Wednesday, February 15, 2017

Laughing at the Stupid People

A memory resurfaced this morning, an old one, like a dream rising from the haze of my past.  It's an imperfect memory, stuttering and pixelated.  It's so old I'm not even sure it wasn't a dream.

It was decades ago, and I was a young man, as young as my own sons are now.

It was the Fourth of July.  I was in Utah, sitting out in a park in Salt Lake City as twilight fell.  I had just recovered from strep, and was sitting with my girlfriend and her family, waiting for the cool night to be filled with thunder and fire.

Around me, America, in the earnest way that Utah was and is American.  Families picnicking, children running and playing...really rather a whole lot of children, now that I think about it.   It felt wholesome, perfect, just so.

But then there was that one family, a family settling in near us.  A mom, bony and angular and clumsy of feature.  A group of boys, equally clumsy.  All awkwardly dressed, their clothes mismatched.  Their hair, poorly cut, clearly done at home by someone without the skill or inclination to do it well.

They'd brought their own fireworks, bottle rockets of an array of sizes.  Though the gentle slope was crowded with other families, they were clearly going to set them off.    It was the wrong place, and the wrong thing to be doing, a reality that was self-evident to everyone else there.  But not to them.   There was murmuring.  There were disapproving glares, a word or two of questioning and rebuke.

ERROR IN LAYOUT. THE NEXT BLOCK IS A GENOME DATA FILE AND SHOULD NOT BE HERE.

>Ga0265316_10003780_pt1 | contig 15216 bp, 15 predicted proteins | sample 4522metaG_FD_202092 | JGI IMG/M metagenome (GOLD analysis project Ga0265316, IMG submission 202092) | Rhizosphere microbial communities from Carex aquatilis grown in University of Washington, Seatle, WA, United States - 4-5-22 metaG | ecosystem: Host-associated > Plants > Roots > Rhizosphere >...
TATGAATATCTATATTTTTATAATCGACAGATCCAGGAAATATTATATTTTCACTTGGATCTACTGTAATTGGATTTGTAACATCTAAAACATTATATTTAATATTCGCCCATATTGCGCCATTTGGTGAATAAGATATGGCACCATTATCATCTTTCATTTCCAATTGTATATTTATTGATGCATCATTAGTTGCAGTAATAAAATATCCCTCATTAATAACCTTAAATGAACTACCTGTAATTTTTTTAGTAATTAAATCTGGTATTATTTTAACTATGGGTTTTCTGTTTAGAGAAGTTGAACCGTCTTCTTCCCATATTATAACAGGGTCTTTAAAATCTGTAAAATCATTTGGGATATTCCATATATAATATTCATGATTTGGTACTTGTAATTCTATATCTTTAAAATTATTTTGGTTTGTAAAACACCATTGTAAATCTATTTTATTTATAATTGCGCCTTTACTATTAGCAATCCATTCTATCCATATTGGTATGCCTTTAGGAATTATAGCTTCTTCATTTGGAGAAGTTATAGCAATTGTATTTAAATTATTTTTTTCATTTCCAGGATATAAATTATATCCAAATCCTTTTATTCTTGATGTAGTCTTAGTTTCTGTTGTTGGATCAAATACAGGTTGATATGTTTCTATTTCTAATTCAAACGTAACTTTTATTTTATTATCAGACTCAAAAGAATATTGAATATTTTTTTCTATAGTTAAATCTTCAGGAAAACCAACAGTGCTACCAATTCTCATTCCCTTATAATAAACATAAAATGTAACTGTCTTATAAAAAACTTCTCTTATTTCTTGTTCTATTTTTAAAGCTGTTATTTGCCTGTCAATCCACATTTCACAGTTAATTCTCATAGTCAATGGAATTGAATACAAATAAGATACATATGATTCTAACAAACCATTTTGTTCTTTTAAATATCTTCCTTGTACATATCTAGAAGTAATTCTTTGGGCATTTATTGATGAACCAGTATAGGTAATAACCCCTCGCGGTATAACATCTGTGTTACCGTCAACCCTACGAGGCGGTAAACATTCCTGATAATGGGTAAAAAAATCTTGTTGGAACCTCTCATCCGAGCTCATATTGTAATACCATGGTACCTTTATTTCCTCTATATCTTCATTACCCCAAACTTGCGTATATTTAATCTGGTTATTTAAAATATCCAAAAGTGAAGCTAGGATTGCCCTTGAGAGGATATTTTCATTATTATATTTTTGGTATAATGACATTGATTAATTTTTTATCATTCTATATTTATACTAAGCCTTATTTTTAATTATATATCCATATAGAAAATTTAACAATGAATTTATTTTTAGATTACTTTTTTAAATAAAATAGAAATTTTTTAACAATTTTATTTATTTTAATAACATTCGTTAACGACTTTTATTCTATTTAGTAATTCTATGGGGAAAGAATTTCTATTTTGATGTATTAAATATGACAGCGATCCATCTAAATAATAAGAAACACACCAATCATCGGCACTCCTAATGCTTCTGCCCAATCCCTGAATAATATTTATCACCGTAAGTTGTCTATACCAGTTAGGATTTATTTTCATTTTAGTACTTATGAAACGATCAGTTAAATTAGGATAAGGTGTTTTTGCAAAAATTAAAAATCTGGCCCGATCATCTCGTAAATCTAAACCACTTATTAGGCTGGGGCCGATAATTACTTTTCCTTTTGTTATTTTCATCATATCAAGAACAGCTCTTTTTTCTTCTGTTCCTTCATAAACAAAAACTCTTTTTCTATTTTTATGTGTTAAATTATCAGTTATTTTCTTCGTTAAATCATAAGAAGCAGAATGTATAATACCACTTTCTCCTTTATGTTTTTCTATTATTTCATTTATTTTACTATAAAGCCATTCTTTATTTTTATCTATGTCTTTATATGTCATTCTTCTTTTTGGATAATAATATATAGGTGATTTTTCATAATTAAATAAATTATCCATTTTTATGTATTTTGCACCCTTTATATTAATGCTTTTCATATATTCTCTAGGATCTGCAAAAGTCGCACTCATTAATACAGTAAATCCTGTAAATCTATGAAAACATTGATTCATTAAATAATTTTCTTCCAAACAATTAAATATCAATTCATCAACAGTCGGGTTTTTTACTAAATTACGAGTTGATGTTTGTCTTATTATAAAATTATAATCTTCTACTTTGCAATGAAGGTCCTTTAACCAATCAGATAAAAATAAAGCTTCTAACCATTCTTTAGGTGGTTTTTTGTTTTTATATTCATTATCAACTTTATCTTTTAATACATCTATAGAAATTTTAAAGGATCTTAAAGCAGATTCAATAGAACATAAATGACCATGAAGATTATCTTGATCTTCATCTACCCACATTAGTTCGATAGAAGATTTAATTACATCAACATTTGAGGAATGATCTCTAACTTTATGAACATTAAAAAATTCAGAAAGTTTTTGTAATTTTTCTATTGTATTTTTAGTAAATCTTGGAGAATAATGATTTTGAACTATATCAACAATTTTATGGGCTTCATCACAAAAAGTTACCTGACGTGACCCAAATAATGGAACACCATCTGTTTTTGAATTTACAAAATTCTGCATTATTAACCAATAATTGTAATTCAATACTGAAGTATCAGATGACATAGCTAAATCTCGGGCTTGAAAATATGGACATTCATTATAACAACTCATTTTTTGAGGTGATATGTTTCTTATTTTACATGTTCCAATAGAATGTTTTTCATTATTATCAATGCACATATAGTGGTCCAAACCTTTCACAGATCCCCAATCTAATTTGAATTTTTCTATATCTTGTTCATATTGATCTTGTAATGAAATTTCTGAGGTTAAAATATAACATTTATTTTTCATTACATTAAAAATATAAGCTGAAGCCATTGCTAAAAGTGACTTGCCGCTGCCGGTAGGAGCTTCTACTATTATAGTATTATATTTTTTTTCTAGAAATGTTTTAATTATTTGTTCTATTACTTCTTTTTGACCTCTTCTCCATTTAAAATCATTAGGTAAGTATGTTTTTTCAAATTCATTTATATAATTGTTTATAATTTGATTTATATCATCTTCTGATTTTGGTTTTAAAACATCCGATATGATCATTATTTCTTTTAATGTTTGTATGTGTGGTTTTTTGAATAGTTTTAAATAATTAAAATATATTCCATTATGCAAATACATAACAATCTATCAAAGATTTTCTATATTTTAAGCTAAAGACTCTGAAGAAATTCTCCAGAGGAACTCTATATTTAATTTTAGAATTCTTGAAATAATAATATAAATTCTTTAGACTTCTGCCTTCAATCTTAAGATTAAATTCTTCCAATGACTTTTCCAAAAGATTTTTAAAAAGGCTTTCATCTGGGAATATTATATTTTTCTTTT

The boys did not notice, oblivious to the disapproval, eager about their project.  The mother noticed, snarling back, profane and defiant.  No-one was going to tell them what to do.   The grumbling around them deepened.

The boys set the rockets into the ground, pointing the rockets skyward, the sticks sunk into the dirt.  Deep in the dirt.   Which is not how you launch a bottle rocket.  You need a bottle.  Or a pipe.  That is where the stick goes, before it provides flight stability.  Because if you root that rocket's stick into the earth, it will not fly.

It will explode, right there next to you, the thrust blackening earth as it strains screaming and helpless against the anchor you have created.

Which is what happened with the first attempt with their smallest rocket.  Then again, with the second, the lesson unlearned.  And then a third time, with their largest rocket, which detonated with such force that it panicked that sad, broken, angry family.

Around them rose laughter, the laughter of the gathered righteous at the harm these stupid people had inflicted on themselves.  Laughing at their ignorance, at their incompetence, at their thoughtless, foolish plans for the most American of American holidays, so blind to those around them, so selfish.

I remember it.  I also remember not laughing.

Because there was nothing whatsoever funny about it.   It just felt irredeemably sad.

Strange, how memories rise, unbidden.